Today in our series, The Gospel According to Genesis, we reach one of the most difficult stories in the Bible: the story found in Genesis 22. In Judaism, it is known as “The Akedah” — “The Binding of Isaac.” But this challenging passage is also one of the most important stories in the entire Bible. It is one of the primary foreshadowings of what God will do through Jesus. Let’s look at God’s Word from Genesis 22.
After these things God tested Abraham and said to him, “Abraham!” And he said, “Here am I.” He said, “Take your son, your only son Isaac, whom you love, and go to the land of Moriah, and offer him there as a burnt offering on one of the mountains of which I shall tell you.”Genesis 22:1-2
The Bible says that God “tested” Abraham here. There is a sense in which God is seeking to refine Abraham’s faith — more on that in just a minute. Abraham lived with God’s promise for many years — the promise that one day, God would give him descendants as numerous as the stars in the heavens. And as we talked about last week, God fulfilled this promise when Abraham was 100 years old. But now, years later, God tests Abraham by asking him to sacrifice his son, Isaac.
And this is difficult for us to hear. Our modern sensibilities are immediately offended. We think, “What is God up to in this story? Why does He make such a heart-rending request?” And we must remind ourselves that this is only a test. If we’re aware of the ending, we know that God does NOT actually require Isaac’s life. But that only prompts us to ask again, “What is going on here?”
We come up against an ugly reality of the ancient world: child sacrifice was common in many religious traditions of the Ancient Near East. And that is an important detail. I believe God’s test of Abraham is actually intended to reveal an important aspect of God’s character: namely, the He is NOT the kind of God who requires child sacrifice. In that regard, the Akedah is as much a test of God’s character as it is a test of Abraham’s faith.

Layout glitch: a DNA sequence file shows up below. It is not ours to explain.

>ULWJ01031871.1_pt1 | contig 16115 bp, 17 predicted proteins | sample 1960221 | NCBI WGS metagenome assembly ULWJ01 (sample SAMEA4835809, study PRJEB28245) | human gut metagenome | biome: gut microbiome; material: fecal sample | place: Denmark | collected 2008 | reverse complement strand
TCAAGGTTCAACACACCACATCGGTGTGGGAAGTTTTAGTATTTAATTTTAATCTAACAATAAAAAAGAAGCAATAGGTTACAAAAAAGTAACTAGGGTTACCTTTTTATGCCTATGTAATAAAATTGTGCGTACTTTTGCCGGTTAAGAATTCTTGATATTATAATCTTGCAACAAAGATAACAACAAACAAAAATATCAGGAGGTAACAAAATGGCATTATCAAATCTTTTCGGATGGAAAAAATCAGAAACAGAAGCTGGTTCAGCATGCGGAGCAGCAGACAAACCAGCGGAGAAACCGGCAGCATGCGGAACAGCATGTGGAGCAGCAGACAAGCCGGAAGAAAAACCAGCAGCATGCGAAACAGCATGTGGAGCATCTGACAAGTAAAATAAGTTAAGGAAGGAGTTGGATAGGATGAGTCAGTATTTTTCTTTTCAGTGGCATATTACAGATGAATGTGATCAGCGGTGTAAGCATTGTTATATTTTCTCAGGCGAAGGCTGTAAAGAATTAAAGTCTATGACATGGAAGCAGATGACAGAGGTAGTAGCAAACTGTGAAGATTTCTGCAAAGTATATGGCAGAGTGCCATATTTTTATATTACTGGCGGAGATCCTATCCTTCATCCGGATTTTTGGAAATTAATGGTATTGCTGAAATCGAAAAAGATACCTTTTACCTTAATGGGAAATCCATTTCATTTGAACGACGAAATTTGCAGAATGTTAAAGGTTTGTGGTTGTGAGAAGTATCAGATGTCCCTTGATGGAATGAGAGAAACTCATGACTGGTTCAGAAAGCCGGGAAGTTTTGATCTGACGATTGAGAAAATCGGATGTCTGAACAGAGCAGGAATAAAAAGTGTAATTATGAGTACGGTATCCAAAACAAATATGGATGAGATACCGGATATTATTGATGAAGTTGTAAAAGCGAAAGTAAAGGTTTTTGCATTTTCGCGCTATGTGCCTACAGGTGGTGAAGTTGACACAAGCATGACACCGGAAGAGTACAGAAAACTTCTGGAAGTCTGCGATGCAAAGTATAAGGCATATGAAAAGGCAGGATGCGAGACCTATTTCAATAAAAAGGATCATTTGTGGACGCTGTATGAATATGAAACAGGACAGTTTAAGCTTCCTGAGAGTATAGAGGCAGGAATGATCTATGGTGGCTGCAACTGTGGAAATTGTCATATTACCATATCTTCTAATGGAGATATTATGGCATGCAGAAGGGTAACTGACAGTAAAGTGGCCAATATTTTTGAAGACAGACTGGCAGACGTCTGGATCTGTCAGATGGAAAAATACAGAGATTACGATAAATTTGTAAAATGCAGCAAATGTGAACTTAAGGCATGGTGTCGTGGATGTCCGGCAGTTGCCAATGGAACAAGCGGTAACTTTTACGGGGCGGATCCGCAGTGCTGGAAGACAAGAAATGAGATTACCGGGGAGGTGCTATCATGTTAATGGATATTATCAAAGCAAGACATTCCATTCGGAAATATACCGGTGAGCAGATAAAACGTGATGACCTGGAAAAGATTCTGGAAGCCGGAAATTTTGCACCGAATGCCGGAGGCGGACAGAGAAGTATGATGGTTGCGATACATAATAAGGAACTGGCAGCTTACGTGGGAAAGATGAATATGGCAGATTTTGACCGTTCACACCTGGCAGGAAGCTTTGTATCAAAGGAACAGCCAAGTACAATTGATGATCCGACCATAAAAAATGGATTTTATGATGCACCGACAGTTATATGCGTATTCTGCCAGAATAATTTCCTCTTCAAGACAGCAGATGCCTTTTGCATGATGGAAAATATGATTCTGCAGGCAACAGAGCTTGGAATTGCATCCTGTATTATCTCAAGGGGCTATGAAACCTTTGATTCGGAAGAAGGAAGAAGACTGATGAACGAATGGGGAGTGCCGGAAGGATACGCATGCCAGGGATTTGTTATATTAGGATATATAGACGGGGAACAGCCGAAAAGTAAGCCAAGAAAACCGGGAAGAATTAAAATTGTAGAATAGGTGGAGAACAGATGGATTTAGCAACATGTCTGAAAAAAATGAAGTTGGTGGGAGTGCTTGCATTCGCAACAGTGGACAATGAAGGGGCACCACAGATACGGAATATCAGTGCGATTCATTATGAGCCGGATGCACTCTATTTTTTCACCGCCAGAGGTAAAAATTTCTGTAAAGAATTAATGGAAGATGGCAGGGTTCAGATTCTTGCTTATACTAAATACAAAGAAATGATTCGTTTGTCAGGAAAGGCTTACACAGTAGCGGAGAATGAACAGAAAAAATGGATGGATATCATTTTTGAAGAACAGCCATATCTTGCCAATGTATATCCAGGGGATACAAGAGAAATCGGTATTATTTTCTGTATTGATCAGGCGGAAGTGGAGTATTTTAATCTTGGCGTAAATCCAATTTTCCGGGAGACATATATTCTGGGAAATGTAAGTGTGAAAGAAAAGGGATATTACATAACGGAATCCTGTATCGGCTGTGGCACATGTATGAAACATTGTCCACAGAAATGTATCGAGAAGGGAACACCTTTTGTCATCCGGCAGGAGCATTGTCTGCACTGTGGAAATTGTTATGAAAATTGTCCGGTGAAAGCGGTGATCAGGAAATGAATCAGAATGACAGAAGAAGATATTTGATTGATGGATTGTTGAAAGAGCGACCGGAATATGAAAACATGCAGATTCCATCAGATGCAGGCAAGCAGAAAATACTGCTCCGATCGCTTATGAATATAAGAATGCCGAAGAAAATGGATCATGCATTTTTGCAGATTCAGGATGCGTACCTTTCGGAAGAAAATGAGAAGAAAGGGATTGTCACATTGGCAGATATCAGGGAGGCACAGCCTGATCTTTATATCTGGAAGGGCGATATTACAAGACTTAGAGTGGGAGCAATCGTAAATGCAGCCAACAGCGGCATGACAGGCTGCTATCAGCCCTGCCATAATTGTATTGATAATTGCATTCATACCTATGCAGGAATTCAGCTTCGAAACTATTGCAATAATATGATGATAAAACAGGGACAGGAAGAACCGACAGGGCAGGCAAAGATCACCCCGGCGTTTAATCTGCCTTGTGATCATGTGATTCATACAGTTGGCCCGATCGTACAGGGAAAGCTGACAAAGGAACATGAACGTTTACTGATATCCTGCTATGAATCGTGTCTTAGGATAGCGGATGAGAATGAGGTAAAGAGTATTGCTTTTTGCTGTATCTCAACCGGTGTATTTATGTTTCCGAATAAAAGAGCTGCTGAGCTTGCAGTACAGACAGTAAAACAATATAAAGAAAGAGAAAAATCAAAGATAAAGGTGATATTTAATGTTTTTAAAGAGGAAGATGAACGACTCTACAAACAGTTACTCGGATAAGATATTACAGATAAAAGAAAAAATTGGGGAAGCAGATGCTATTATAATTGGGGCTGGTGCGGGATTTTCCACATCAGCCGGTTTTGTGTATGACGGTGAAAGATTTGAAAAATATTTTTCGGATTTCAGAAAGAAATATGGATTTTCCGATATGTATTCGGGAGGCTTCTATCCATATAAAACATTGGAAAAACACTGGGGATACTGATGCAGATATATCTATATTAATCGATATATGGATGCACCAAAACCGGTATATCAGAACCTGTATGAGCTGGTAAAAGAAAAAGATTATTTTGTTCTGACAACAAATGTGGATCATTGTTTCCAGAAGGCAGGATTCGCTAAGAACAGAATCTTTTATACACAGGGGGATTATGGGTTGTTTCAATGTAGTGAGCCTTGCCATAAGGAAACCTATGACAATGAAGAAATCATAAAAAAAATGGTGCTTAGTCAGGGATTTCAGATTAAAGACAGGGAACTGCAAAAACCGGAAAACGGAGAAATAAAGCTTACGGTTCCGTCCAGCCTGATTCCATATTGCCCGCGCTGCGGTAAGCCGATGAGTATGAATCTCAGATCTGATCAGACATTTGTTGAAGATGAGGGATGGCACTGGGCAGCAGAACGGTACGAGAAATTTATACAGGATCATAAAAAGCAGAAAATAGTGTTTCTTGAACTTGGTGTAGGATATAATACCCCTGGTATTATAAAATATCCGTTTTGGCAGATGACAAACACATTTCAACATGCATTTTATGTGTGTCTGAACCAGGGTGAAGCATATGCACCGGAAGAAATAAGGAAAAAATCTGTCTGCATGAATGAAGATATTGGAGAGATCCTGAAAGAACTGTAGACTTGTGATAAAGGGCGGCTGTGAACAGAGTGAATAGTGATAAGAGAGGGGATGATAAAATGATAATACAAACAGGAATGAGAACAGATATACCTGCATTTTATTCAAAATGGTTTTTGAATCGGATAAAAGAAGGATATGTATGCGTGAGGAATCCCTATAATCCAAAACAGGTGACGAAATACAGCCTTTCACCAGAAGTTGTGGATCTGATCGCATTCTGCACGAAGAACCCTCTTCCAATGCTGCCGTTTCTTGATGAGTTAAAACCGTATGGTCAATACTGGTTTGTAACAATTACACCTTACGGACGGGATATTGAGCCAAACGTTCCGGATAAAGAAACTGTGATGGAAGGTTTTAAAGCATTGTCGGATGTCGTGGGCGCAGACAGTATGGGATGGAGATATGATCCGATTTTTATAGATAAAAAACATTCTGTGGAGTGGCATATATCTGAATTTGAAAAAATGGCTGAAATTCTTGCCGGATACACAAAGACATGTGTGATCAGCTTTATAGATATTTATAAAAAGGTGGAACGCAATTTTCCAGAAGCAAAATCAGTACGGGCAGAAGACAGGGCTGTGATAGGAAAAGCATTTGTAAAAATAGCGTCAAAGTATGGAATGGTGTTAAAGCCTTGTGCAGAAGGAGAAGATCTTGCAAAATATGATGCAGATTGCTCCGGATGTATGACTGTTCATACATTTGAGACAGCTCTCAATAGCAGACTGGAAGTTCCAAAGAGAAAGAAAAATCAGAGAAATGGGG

At this point in the biblical story, we are introduced to a new word: the word “love.” God says, Take your son, your only son Isaac, whom you love… This is the first time the word “love” occurs in the Bible, as a description of what the father feels for the son. That’s an interesting detail.
With this test, God is refining Abraham’s faith. God asks Abraham to choose between the Giver and His gifts. James 1:17, Every good gift and every perfect gift is from above, coming down from the Father of lights. God is a Giver; but this test is about choosing the Giver over the gifts. And this is a thought worthy of our consideration.
Do I love God for who He is or simply for what He gives me?
Do I love the Giver more than the gifts?
In my life, I have experienced a sense of peace in my life that comes from the LORD. But I can’t love the peace that comes from God more than God Himself. To do so would be to make an idol out of God’s good gift.
This is the question we all must answer: Will I love the LORD with all of my heart, all of my soul, all of my mind, and all of my strength?
God tells Abraham to go to the land of Moriah, promising to give him further specifics pertaining to the mountain God has selected for the sacrifice. That lets us know that there is more to this episode than what we have recorded here. Now we look at Abraham’s response:
So Abraham rose early in the morning, saddled his donkey, and took two of his young men with him, and his son Isaac. And he cut the wood for the burnt offering and arose and went to the place of which God had told him. On the third day Abraham lifted up his eyes and saw the place from afar.Then Abraham said to his young men, “Stay here with the donkey; I and the boy will go over there and worship and come again to you.” And Abraham took the wood of the burnt offering and laid it on Isaac his son. And he took in his hand the fire and the knife. So they went both of them together.And Isaac said to his father Abraham, “My father!” And he said, “Here am I, my son.” He said, “Behold, the fire and the wood, but where is the lamb for a burnt offering?” Abraham said, “God will provide for himself the lamb for a burnt offering, my son.” So they went both of them together.Genesis 22:3-8